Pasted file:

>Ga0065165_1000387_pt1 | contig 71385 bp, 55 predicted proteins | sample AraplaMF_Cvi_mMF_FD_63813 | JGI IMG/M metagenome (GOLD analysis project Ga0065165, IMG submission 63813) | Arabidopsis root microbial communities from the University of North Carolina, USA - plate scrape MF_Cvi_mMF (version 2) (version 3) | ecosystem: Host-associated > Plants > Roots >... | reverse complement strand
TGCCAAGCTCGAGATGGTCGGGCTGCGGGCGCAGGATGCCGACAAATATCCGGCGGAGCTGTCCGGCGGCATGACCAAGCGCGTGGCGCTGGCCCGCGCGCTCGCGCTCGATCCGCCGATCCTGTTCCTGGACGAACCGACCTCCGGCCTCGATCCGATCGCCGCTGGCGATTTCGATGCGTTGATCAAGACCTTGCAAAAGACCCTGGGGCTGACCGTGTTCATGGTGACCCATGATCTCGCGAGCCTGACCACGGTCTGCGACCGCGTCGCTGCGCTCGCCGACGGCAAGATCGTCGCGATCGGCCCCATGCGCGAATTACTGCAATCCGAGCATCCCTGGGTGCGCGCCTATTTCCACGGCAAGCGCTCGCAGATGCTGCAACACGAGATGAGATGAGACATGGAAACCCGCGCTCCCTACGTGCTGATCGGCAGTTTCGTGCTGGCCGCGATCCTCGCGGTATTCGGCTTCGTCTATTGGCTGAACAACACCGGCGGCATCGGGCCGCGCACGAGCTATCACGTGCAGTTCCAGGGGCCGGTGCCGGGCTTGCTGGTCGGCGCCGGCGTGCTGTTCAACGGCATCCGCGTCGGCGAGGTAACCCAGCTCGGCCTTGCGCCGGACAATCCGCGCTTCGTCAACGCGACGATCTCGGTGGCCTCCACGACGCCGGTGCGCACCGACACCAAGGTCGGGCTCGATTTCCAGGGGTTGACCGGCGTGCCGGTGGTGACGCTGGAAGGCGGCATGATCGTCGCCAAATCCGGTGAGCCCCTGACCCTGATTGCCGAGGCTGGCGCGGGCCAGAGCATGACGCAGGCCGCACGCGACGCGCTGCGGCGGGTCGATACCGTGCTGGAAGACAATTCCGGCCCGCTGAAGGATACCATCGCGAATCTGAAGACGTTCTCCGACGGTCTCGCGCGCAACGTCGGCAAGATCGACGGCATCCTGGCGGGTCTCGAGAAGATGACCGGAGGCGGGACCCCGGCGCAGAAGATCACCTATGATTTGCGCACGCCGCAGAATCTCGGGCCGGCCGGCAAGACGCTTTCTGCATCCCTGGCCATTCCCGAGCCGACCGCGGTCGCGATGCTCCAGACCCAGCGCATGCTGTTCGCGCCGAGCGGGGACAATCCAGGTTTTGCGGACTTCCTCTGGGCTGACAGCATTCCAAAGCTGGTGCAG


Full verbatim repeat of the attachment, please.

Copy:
>Ga0065165_1000387_pt1 | contig 71385 bp, 55 predicted proteins | sample AraplaMF_Cvi_mMF_FD_63813 | JGI IMG/M metagenome (GOLD analysis project Ga0065165, IMG submission 63813) | Arabidopsis root microbial communities from the University of North Carolina, USA - plate scrape MF_Cvi_mMF (version 2) (version 3) | ecosystem: Host-associated > Plants > Roots >... | reverse complement strand
TGCCAAGCTCGAGATGGTCGGGCTGCGGGCGCAGGATGCCGACAAATATCCGGCGGAGCTGTCCGGCGGCATGACCAAGCGCGTGGCGCTGGCCCGCGCGCTCGCGCTCGATCCGCCGATCCTGTTCCTGGACGAACCGACCTCCGGCCTCGATCCGATCGCCGCTGGCGATTTCGATGCGTTGATCAAGACCTTGCAAAAGACCCTGGGGCTGACCGTGTTCATGGTGACCCATGATCTCGCGAGCCTGACCACGGTCTGCGACCGCGTCGCTGCGCTCGCCGACGGCAAGATCGTCGCGATCGGCCCCATGCGCGAATTACTGCAATCCGAGCATCCCTGGGTGCGCGCCTATTTCCACGGCAAGCGCTCGCAGATGCTGCAACACGAGATGAGATGAGACATGGAAACCCGCGCTCCCTACGTGCTGATCGGCAGTTTCGTGCTGGCCGCGATCCTCGCGGTATTCGGCTTCGTCTATTGGCTGAACAACACCGGCGGCATCGGGCCGCGCACGAGCTATCACGTGCAGTTCCAGGGGCCGGTGCCGGGCTTGCTGGTCGGCGCCGGCGTGCTGTTCAACGGCATCCGCGTCGGCGAGGTAACCCAGCTCGGCCTTGCGCCGGACAATCCGCGCTTCGTCAACGCGACGATCTCGGTGGCCTCCACGACGCCGGTGCGCACCGACACCAAGGTCGGGCTCGATTTCCAGGGGTTGACCGGCGTGCCGGTGGTGACGCTGGAAGGCGGCATGATCGTCGCCAAATCCGGTGAGCCCCTGACCCTGATTGCCGAGGCTGGCGCGGGCCAGAGCATGACGCAGGCCGCACGCGACGCGCTGCGGCGGGTCGATACCGTGCTGGAAGACAATTCCGGCCCGCTGAAGGATACCATCGCGAATCTGAAGACGTTCTCCGACGGTCTCGCGCGCAACGTCGGCAAGATCGACGGCATCCTGGCGGGTCTCGAGAAGATGACCGGAGGCGGGACCCCGGCGCAGAAGATCACCTATGATTTGCGCACGCCGCAGAATCTCGGGCCGGCCGGCAAGACGCTTTCTGCATCCCTGGCCATTCCCGAGCCGACCGCGGTCGCGATGCTCCAGACCCAGCGCATGCTGTTCGCGCCGAGCGGGGACAATCCAGGTTTTGCGGACTTCCTCTGGGCTGACAGCATTCCAAAGCTGGTGCAG